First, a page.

The Human Trafficking offense has been on the books in New Jersey since 2005, but in July of last year it was expanded in some important ways. Previously, grounds for charging Human Trafficking included a threat of serious bodily harm or physical restraint, criminal coercion, destroying, concealing, removing, confiscating, or possessing any passport, immigration-related document, or other ID. The 2013 amendments make fraud, deceit and misrepresentation, as well as making drugs available to victims, all evidence of human trafficking. The amendments also created resources for victims of human trafficking, including the creation of a statewide Commission on Human Trafficking, a Human Trafficking Survivor’s Assistance Fund and the opportunity for victims to apply to have related convictions expunged.
“New Jersey, with its dense population, large immigrant community and extensive highway network and transportation hubs, is an epicenter for human trafficking in the United States,” Prosecutor Faulk said. “This abuse isn’t limited to the big cities, though. The mistreatment of victims through the sex trade happens in your own backyard, and we are putting perpetrators on notice that we will be watching and using all our resources to combat them.”
Women who participate in prostitution are often drug addicts, sometimes homeless and, in some cases, suffering from mental health issues. They are committing a crime, but they are also as vulnerable a population as any in our society. Nationally, the number of people who are victims of human trafficking, either in the sex industry or through other forms of labor, is not known, but could be in the hundreds of thousands, according to the Polaris Project, a national organization devoted to ending human trafficking. The National Human Trafficking Resource Center reported a 259 percent increase in calls between 2008 and 2012 and 9,298 unique cases of human trafficking in the same time period.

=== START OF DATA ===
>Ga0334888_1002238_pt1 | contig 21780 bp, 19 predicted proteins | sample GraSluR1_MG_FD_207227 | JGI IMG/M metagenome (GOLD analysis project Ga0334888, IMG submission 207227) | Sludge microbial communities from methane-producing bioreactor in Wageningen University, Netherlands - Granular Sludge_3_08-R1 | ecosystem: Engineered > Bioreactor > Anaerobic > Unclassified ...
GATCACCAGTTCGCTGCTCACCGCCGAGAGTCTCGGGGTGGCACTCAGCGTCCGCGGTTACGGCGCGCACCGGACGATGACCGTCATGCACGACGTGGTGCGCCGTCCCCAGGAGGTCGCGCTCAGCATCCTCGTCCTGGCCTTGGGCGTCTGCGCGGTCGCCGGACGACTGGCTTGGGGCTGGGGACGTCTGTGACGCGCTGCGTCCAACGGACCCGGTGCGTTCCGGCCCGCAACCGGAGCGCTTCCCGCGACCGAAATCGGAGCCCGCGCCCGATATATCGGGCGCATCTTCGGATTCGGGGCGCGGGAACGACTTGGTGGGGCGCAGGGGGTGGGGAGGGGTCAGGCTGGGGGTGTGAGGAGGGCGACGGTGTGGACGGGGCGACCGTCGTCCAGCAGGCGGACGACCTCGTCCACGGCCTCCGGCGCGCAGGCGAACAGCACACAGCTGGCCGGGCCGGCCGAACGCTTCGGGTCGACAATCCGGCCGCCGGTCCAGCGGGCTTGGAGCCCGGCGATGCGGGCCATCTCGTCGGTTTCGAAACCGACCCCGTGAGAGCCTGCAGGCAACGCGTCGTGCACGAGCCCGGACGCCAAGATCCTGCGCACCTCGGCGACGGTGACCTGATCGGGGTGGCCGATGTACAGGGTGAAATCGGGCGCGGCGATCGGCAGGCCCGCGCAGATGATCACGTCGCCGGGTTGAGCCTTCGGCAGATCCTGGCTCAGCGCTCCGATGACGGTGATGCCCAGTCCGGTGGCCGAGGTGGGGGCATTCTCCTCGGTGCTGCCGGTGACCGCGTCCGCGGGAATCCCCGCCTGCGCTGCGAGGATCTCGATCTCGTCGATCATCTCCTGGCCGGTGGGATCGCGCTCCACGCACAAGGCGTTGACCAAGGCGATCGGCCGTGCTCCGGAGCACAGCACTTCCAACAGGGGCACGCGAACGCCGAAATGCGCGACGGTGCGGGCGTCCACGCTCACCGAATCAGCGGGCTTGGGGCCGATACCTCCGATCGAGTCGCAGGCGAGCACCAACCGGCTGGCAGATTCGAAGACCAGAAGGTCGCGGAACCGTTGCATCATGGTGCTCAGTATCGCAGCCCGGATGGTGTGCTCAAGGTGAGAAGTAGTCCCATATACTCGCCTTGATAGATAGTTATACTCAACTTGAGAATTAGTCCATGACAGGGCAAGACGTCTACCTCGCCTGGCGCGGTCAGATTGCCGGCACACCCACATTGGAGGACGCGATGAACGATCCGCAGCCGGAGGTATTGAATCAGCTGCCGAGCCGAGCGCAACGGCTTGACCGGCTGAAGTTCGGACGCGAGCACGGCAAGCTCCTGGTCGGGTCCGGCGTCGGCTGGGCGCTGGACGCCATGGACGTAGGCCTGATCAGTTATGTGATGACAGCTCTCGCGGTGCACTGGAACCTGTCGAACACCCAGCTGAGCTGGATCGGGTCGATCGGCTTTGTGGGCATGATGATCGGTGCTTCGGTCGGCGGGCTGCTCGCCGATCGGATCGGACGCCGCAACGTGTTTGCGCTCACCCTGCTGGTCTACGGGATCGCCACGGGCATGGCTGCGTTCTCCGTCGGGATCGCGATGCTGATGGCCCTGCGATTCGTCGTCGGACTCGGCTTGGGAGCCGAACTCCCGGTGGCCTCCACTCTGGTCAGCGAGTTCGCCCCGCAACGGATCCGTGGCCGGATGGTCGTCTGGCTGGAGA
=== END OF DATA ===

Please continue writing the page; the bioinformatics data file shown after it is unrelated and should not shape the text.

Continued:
The others charged in Friday’s sting are as follows:
• Amelia Adams, F/19, of Clementon. Charged with Prostitution
• Hector L. Echevarria, M/25, of Sicklerville. Charged with Promoting Prostitution
• Robert M. Myers, M/45, of Elizabeth, NJ. Charged with Promoting Prostitution
• Jenny E. Rossi, F/29, of Westville. Charged with Possession of Drug Paraphernalia and Prostitution
• Melinda Scheunemann, F/24, of Cherry Hill. Charged with Possession of Drug Paraphernalia and Being a Fugitive from Justice
• Andrea K. Kerber, F/49, of Collingswood. Charged with Prostitution
All persons charged with criminal offenses are innocent unless and until convicted in a court of law.